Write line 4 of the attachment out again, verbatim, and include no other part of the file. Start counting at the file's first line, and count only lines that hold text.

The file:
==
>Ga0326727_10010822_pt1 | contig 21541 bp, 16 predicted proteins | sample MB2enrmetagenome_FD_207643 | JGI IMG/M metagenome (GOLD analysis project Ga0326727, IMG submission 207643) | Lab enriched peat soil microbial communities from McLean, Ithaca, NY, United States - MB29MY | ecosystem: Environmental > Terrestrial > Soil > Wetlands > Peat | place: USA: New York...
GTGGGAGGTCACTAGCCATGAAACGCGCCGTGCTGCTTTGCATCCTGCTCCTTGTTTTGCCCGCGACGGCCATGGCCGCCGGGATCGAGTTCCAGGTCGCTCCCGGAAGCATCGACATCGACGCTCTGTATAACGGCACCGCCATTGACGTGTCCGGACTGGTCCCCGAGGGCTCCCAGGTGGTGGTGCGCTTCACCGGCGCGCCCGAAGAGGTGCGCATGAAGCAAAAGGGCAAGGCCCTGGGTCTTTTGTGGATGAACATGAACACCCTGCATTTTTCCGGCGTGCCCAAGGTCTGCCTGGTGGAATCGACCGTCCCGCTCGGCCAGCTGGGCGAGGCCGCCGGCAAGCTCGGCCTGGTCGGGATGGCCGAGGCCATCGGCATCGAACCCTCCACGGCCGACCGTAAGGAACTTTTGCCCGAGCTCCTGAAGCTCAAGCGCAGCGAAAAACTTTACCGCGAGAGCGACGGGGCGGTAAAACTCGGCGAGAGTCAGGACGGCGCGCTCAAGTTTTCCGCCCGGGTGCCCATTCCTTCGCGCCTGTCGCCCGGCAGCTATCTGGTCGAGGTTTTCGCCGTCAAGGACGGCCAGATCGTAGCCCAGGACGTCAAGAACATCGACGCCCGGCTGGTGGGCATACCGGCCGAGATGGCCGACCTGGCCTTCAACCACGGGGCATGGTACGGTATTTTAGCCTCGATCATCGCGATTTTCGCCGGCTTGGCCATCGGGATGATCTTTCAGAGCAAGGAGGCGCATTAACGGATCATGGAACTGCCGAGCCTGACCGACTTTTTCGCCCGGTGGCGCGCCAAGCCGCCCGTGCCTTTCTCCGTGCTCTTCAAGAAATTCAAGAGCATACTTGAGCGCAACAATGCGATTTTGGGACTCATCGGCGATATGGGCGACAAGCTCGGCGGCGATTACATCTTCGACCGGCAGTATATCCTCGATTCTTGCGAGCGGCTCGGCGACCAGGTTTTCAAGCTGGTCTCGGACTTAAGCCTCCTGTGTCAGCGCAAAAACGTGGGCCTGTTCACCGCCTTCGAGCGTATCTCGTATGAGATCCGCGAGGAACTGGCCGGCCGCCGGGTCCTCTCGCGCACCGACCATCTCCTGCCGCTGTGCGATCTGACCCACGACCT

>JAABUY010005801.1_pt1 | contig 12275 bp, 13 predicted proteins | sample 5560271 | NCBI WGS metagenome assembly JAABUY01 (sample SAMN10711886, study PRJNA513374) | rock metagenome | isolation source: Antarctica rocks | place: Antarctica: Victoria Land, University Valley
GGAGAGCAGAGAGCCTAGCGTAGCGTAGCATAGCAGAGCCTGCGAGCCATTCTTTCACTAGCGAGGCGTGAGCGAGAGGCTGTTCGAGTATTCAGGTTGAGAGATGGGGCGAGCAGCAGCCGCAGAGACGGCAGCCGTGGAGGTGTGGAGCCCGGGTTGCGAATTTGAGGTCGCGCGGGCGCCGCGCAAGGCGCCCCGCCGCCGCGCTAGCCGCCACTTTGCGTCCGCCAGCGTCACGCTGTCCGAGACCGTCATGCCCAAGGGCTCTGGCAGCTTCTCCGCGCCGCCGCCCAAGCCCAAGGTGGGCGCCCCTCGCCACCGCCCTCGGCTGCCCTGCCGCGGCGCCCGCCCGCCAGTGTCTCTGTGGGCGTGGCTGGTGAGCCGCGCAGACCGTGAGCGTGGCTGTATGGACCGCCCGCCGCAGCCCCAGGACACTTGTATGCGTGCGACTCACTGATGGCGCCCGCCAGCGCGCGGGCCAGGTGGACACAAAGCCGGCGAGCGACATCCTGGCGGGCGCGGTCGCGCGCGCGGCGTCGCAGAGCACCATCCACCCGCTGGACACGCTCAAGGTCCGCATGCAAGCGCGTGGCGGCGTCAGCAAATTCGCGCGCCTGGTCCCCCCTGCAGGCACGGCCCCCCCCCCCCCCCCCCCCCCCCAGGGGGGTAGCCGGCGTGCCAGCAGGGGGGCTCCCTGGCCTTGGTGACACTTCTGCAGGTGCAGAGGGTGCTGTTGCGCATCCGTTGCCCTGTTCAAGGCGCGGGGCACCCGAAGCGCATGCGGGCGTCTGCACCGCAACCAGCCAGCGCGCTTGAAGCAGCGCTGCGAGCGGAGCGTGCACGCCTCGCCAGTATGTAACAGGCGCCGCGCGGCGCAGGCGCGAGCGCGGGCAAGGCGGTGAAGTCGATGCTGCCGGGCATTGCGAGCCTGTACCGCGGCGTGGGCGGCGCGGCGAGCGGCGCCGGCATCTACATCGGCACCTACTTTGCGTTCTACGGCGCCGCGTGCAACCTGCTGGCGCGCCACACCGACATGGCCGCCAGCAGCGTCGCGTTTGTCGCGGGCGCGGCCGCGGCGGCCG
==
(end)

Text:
GGAGAGCAGAGAGCCTAGCGTAGCGTAGCATAGCAGAGCCTGCGAGCCATTCTTTCACTAGCGAGGCGTGAGCGAGAGGCTGTTCGAGTATTCAGGTTGAGAGATGGGGCGAGCAGCAGCCGCAGAGACGGCAGCCGTGGAGGTGTGGAGCCCGGGTTGCGAATTTGAGGTCGCGCGGGCGCCGCGCAAGGCGCCCCGCCGCCGCGCTAGCCGCCACTTTGCGTCCGCCAGCGTCACGCTGTCCGAGACCGTCATGCCCAAGGGCTCTGGCAGCTTCTCCGCGCCGCCGCCCAAGCCCAAGGTGGGCGCCCCTCGCCACCGCCCTCGGCTGCCCTGCCGCGGCGCCCGCCCGCCAGTGTCTCTGTGGGCGTGGCTGGTGAGCCGCGCAGACCGTGAGCGTGGCTGTATGGACCGCCCGCCGCAGCCCCAGGACACTTGTATGCGTGCGACTCACTGATGGCGCCCGCCAGCGCGCGGGCCAGGTGGACACAAAGCCGGCGAGCGACATCCTGGCGGGCGCGGTCGCGCGCGCGGCGTCGCAGAGCACCATCCACCCGCTGGACACGCTCAAGGTCCGCATGCAAGCGCGTGGCGGCGTCAGCAAATTCGCGCGCCTGGTCCCCCCTGCAGGCACGGCCCCCCCCCCCCCCCCCCCCCCCCAGGGGGGTAGCCGGCGTGCCAGCAGGGGGGCTCCCTGGCCTTGGTGACACTTCTGCAGGTGCAGAGGGTGCTGTTGCGCATCCGTTGCCCTGTTCAAGGCGCGGGGCACCCGAAGCGCATGCGGGCGTCTGCACCGCAACCAGCCAGCGCGCTTGAAGCAGCGCTGCGAGCGGAGCGTGCACGCCTCGCCAGTATGTAACAGGCGCCGCGCGGCGCAGGCGCGAGCGCGGGCAAGGCGGTGAAGTCGATGCTGCCGGGCATTGCGAGCCTGTACCGCGGCGTGGGCGGCGCGGCGAGCGGCGCCGGCATCTACATCGGCACCTACTTTGCGTTCTACGGCGCCGCGTGCAACCTGCTGGCGCGCCACACCGACATGGCCGCCAGCAGCGTCGCGTTTGTCGCGGGCGCGGCCGCGGCGGCCG